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From the office of Oregon Congressman Greg Walden, 7/30/08

Information about the Sea Act energy bill and attached is a list of Qs and As regarding the bill.

To address America’s domestic energy needs, the SEA Act would allow energy production in America’s deep waters beyond 75 miles from shore. Through the royalties and bonus bids on the new leases and a small conservation of resources fee on liquid fuels imported on tankers, the SEA Act would commit $3.1 BILLION toward renewable energy production, create an innovative conservation program to convert three million gasoline-powered low-mileage vehicles to natural gas or gasoline-electric hybrids, and invest in a number of other strongly supported and bipartisan programs:

    • $600 million for geothermal energy production
    • $500 million for wave energy production
    • $500 million for wind and solar energy production
    • $500 million for biomass energy production
    • $500 million for hydropower energy production
    • $500 million for cellulosic energy production$1.1 billion in heating assistance for low-income Americans
    • $3.75 billion for a low-mileage efficiency program to convert gasoline-powered SUVs to either natural gas or gasoline-electric hybrid vehicles ($1,250 per vehicle for up to 3 million vehicles)
    • At least $1 billion for high schools, career technology programs, community colleges, universities, and job training programs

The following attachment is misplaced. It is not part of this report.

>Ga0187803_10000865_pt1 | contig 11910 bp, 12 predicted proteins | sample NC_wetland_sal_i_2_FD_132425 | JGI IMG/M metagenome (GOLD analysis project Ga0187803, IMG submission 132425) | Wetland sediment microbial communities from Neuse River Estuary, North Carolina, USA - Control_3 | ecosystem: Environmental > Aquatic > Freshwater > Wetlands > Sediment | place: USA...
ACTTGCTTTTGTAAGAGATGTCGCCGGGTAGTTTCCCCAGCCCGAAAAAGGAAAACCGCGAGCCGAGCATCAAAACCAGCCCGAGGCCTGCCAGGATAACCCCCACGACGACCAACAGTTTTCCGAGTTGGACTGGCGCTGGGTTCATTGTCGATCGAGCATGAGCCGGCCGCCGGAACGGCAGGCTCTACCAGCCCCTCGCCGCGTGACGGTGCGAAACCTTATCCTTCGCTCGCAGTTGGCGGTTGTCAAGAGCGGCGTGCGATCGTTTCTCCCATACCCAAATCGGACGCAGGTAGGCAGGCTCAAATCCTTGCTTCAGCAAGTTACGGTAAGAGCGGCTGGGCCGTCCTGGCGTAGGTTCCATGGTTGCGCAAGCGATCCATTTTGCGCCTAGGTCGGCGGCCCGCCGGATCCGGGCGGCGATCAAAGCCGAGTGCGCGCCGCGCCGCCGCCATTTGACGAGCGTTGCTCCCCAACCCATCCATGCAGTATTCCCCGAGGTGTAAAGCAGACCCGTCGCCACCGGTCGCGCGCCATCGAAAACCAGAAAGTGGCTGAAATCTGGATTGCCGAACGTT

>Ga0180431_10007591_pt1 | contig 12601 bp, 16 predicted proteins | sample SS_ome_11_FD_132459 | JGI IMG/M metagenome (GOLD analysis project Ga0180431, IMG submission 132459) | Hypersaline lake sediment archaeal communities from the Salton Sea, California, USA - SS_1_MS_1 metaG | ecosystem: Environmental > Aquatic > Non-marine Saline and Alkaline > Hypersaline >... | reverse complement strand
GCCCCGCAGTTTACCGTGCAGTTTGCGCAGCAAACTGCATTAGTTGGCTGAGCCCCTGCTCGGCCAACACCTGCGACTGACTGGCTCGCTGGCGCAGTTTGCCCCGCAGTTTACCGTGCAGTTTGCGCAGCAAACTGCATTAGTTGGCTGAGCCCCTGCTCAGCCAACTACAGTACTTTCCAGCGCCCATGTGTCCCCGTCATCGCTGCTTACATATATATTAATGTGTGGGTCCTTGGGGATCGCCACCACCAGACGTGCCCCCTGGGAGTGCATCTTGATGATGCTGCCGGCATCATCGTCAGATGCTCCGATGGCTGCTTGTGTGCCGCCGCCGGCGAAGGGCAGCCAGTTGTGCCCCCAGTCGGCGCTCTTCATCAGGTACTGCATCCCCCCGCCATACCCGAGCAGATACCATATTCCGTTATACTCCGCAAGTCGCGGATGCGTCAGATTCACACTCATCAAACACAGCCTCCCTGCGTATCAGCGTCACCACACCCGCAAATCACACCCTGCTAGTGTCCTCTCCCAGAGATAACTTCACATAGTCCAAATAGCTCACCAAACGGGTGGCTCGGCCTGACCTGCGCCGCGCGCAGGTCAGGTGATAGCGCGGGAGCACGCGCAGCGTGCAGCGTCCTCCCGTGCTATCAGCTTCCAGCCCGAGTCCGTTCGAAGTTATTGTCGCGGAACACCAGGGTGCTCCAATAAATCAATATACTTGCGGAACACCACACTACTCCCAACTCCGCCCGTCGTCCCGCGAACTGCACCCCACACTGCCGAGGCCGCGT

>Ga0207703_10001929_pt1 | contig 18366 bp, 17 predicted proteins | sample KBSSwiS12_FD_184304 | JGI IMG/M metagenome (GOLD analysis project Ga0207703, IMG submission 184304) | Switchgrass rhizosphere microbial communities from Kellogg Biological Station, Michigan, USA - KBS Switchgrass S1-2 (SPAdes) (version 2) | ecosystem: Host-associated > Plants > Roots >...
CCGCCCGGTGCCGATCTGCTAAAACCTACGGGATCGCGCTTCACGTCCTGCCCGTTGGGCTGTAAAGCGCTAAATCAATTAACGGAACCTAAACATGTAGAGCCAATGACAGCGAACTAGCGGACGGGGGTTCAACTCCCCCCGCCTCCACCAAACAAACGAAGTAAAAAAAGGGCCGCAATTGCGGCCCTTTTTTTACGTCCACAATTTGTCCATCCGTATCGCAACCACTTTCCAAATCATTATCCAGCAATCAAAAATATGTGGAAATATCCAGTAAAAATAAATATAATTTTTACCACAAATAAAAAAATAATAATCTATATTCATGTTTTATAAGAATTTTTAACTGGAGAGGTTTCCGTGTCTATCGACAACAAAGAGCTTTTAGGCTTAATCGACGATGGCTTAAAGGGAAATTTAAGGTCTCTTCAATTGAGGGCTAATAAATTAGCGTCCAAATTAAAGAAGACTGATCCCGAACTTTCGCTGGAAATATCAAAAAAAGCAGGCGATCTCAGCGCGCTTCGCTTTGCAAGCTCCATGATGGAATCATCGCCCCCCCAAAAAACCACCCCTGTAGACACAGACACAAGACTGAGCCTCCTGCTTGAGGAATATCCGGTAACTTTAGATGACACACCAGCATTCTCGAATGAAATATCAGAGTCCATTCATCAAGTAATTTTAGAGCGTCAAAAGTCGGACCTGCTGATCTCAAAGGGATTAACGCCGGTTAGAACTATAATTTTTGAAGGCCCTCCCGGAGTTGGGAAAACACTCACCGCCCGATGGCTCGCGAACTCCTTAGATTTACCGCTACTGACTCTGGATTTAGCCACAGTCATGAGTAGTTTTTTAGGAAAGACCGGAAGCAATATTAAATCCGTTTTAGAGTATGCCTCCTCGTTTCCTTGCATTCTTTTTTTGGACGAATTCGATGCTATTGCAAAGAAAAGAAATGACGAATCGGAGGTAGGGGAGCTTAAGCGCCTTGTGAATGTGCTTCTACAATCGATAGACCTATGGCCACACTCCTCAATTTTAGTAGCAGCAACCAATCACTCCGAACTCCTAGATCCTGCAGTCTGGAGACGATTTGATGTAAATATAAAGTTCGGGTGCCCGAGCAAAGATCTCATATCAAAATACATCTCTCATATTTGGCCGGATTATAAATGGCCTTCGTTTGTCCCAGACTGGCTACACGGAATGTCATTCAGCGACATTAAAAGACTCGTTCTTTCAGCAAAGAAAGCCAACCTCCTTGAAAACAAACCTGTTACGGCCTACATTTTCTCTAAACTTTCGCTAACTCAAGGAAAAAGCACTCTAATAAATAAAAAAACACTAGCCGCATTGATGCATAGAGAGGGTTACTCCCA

• At least $1 billion for on- and offshore fish and wildlife habitat enhancement
    • $1.15 billion for a Strategic Unconventional Resources Program, including $600 million for higher education to study unconventional energy production
    • Help pay for reduction of the national budget deficit

The SEA Act would also expand coastal state authority over ocean resources. The bill would retain the automatic federal moratorium from 0 to 35 miles off the coast, but states could opt out of that ban. From 35 to 75 miles, the same moratorium would be in place, but states would need to opt in to the moratorium just once every five years. Currently, most states control all the resources out to just three miles off their shoreline — the SEA Act would extend that control to 12 miles to include complete control over sand, wave energy, and view shed resources. Fifty percent of the federal revenues would be shared with the states and other programs under the bill.

The United States imports approximately 60 percent of its oil, sending over $1.6 billion out of the country every day, largely to foreign cartels or countries that don’t like us very much ($160 million every day goes to Hugo Chavez and Venezuela alone). More energy resources are available in the areas of America’s Outer Continental Shelf that are closed off than all the energy that’s been produced in the Gulf of Mexico during the last 60 years combined.  Due to the federal court rulings, agency decisions and inflexible laws, our federal forest managers have had their hands tied and can no longer actively and appropriately manage the federal forests which you host in our counties.  Until such time that the leadership in Congress backs our effort to change this dire predicament in our forests (which would also reduce the forced reliance on the county payments program), we must have a real plan to fund county payments.  The SEA Act does just that for county payments, and also addresses the enormous energy supply issue we face in this country while investing heavily in our own domestic renewable energy production capability. 

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